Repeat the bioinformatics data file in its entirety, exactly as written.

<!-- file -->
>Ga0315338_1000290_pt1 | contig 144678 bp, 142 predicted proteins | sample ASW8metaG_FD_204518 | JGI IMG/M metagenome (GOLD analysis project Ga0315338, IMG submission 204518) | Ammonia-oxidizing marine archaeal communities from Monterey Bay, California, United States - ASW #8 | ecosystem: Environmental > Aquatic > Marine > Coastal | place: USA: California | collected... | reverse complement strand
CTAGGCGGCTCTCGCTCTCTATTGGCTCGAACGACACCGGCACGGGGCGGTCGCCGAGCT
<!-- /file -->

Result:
>Ga0315338_1000290_pt1 | contig 144678 bp, 142 predicted proteins | sample ASW8metaG_FD_204518 | JGI IMG/M metagenome (GOLD analysis project Ga0315338, IMG submission 204518) | Ammonia-oxidizing marine archaeal communities from Monterey Bay, California, United States - ASW #8 | ecosystem: Environmental > Aquatic > Marine > Coastal | place: USA: California | collected... | reverse complement strand
CTAGGCGGCTCTCGCTCTCTATTGGCTCGAACGACACCGGCACGGGGCGGTCGCCGAGCT